PINE BLUFF, Ark. – As more people across the world put on face masks to protect themselves and others in the midst of the new coronavirus (COVID-19) outbreak, designer masks are increasingly becoming a fashion statement, Yunru Shen, instructor for the Merchandising, Textiles and Design (MTD) program at the University of Arkansas at Pine Bluff (UAPB), said. The protective face mask is “in” and here to stay – at least for the next six months or year, that is.

“The face mask is the symbol of the 2020 fashion year,” she said. “The mask not only represents the events surrounding the outbreak, but also reflects our desire to protect ourselves, our families and others.”

Shen said independent fashion designers across the world have been busy making designer face masks and selling them online. Designs vary in color, pattern and material, ranging from the more practical to the more extravagant. Some popular designs imitate the shape and look of the N95 respirator mask.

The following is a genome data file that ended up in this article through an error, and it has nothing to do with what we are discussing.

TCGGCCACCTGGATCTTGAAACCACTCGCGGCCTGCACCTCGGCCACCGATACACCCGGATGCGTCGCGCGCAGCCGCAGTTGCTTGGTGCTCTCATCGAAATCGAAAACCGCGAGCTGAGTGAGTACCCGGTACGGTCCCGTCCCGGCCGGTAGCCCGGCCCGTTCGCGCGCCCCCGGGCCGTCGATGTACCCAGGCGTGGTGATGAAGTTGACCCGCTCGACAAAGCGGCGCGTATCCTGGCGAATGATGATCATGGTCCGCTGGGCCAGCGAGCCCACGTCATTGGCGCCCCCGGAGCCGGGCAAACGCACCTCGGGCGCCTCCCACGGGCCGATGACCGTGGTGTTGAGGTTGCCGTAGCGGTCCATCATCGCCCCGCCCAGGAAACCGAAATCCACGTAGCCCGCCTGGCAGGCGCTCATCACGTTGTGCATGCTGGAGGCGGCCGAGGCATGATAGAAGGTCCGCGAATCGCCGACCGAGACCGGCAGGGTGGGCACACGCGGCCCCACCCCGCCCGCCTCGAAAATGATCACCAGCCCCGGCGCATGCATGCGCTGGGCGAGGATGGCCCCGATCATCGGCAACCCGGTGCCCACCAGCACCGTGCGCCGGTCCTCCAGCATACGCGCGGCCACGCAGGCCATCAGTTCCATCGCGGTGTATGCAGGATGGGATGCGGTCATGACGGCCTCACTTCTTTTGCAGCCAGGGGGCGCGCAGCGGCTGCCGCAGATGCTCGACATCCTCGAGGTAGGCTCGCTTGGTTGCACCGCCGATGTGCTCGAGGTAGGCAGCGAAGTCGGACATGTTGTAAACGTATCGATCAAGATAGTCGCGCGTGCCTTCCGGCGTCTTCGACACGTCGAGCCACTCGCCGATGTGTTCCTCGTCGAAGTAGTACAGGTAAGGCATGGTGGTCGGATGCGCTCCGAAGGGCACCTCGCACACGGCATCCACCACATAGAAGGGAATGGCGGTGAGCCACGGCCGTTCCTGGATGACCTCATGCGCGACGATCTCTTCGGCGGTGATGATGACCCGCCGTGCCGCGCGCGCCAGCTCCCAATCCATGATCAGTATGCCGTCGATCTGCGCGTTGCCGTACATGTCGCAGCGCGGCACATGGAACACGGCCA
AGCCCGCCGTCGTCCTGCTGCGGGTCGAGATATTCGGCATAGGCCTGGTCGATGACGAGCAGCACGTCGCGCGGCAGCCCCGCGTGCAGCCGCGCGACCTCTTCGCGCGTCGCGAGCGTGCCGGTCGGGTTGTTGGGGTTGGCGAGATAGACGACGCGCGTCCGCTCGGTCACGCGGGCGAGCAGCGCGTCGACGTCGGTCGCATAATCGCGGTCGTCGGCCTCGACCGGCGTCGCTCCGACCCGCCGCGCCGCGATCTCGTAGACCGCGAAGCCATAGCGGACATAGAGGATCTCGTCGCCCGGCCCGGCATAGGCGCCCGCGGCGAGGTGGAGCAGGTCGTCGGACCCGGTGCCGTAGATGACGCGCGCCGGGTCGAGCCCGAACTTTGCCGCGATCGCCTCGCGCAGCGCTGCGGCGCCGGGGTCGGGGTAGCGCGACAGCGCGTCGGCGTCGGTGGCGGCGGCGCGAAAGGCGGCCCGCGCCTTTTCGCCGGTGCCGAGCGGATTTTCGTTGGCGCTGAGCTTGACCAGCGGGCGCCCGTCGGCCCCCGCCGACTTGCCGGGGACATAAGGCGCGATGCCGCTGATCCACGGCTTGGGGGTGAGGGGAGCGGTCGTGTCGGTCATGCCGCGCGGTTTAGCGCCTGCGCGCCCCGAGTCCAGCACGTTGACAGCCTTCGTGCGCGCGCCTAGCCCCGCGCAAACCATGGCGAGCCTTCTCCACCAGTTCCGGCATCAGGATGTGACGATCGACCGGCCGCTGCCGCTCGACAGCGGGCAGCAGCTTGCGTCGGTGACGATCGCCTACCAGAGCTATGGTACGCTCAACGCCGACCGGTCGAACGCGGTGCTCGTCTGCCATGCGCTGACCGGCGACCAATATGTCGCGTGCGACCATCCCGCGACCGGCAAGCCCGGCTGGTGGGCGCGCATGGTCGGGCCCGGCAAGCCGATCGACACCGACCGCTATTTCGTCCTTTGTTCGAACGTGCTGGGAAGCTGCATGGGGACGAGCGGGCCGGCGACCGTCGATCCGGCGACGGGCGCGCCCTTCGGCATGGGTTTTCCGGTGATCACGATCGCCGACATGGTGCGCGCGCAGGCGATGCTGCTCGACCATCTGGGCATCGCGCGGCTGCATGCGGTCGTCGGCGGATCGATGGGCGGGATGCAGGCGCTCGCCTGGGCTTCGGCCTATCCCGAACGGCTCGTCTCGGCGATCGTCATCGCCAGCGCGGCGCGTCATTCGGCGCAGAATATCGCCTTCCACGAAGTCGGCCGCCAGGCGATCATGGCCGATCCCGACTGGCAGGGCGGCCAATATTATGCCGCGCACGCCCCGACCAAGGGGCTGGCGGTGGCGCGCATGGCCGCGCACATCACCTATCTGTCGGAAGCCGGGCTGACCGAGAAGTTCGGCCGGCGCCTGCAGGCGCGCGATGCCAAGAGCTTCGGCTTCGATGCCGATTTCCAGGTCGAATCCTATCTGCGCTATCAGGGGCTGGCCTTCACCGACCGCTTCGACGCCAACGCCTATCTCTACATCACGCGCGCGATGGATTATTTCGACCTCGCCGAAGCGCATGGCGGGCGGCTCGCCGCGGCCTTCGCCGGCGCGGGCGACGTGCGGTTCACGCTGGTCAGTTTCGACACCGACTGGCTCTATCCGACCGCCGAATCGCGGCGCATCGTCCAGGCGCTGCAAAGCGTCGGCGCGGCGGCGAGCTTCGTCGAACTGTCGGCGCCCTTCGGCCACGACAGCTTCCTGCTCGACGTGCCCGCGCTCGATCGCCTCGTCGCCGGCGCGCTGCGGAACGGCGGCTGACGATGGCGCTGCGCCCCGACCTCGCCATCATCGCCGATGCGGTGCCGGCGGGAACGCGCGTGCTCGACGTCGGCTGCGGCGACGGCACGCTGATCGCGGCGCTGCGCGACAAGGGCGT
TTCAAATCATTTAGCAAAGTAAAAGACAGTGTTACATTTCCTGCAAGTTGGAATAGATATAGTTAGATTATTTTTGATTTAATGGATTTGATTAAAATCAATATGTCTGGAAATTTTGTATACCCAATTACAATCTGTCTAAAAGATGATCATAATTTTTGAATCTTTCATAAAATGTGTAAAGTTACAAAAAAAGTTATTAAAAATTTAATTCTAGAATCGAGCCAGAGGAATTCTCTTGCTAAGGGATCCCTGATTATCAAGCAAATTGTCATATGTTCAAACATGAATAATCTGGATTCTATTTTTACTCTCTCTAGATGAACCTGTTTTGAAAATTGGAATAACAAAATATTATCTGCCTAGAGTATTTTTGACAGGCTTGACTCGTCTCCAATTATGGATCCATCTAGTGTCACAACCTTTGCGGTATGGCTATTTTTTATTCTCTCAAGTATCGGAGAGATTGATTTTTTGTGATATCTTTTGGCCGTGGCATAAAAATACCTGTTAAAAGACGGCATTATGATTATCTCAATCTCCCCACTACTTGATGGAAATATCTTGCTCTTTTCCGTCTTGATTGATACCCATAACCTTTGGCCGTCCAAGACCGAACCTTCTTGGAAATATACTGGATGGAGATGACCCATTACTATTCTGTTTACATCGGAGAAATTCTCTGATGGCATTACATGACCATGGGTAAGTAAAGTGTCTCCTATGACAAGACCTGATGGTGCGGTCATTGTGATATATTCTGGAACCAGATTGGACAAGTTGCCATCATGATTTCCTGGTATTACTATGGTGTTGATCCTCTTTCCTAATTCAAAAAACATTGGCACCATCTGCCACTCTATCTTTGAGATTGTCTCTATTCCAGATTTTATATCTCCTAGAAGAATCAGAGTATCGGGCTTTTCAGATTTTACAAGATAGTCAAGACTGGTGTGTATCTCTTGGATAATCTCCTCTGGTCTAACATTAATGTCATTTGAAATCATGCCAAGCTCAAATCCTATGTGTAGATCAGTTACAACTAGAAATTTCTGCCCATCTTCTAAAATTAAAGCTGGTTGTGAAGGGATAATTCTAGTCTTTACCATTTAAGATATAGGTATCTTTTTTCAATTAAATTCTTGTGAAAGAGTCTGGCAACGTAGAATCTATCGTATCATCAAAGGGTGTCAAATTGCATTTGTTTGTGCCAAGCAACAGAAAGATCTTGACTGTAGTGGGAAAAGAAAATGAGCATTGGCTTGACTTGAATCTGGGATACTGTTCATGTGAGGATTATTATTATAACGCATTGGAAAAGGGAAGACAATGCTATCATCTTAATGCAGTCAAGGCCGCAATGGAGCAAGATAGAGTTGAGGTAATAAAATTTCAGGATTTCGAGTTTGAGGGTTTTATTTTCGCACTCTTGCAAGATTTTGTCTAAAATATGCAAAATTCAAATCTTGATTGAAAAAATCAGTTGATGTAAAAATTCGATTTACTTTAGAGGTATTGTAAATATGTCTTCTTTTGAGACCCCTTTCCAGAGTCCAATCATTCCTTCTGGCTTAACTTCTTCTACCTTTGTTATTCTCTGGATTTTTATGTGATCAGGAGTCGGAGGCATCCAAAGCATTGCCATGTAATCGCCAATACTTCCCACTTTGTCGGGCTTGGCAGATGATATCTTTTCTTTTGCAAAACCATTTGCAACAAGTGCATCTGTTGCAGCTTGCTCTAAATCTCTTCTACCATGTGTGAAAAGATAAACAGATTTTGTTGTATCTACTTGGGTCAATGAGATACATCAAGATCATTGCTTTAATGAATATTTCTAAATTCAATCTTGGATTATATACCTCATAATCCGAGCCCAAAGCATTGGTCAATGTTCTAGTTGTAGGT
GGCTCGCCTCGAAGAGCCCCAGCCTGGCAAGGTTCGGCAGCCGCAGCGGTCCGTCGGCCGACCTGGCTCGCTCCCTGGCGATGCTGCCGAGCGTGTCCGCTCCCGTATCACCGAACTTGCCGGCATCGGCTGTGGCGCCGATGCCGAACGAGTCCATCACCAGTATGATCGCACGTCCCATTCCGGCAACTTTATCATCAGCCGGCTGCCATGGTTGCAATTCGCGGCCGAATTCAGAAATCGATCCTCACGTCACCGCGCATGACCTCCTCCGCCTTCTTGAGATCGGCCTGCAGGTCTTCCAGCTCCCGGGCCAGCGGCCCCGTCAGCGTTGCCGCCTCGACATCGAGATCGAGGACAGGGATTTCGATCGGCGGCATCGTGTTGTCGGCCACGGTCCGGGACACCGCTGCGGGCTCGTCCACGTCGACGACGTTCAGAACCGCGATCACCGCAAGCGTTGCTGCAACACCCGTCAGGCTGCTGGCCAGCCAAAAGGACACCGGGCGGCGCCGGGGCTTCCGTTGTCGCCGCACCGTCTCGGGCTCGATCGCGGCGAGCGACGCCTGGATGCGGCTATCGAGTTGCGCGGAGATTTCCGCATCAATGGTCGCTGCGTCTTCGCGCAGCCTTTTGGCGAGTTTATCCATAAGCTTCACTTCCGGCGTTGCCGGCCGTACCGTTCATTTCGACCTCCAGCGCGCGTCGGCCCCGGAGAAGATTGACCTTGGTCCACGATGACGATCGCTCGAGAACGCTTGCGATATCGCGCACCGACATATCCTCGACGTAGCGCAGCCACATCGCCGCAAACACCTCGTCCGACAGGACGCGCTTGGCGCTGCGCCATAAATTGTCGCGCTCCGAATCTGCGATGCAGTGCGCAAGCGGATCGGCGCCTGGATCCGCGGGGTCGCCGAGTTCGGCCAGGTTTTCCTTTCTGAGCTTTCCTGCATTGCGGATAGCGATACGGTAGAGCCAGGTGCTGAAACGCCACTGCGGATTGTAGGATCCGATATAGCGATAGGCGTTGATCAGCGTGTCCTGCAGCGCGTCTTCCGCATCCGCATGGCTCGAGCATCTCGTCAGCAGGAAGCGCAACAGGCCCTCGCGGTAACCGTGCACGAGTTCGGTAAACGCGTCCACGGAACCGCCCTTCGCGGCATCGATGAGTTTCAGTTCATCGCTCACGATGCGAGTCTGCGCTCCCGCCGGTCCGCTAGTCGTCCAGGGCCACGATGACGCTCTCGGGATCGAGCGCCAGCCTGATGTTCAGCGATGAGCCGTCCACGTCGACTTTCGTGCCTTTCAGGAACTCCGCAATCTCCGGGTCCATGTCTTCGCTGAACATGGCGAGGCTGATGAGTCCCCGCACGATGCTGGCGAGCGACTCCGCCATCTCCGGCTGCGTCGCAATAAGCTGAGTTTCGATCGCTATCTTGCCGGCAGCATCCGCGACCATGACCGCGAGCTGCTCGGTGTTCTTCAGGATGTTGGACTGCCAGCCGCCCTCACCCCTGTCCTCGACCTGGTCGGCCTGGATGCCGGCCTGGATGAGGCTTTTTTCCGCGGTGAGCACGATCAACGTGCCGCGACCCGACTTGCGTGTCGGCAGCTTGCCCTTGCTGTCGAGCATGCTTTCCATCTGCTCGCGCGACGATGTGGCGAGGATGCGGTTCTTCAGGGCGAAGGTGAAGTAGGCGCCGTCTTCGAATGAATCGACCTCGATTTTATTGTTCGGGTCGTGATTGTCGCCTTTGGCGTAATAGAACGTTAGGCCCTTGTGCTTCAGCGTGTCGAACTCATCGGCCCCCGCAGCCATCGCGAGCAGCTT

Social media platforms such as Instagram and Facebook have been filled with photos of individuals practicing social distancing in unique masks meant to showcase the wearer’s personality or individuality. YouTube users are publishing videos on how to make fashionable do-it-yourself masks at home.

Prices vary too, Shen said. While cotton masks generally cost around $10 to $20, some masks such as the French lace mask by Maison Modulare cost around $60.

Shen predicts designer face masks will remain a fad until around the time vaccines for COVID-19 are produced and widely available.

“This isn’t the first time a world event has shaped fashion,” she said. “During World War II, due to limited resources, people changed their fashion shopping behavior from buying regularly to ‘make do and mend.’ Some big fashion brands started selling luxury items at half-price. And instead of producing evening gowns from traditional silk or lace, they started making them from cotton.”

Shen said individuals can follow the Centers for Disease Control and Prevention (CDC) guidelines to make homemade cloth face coverings. For instructions on making both sew and no-sew masks and other COVID-19 resources, visit the CDC website at https://www.cdc.gov/coronavirus/2019-ncov/.

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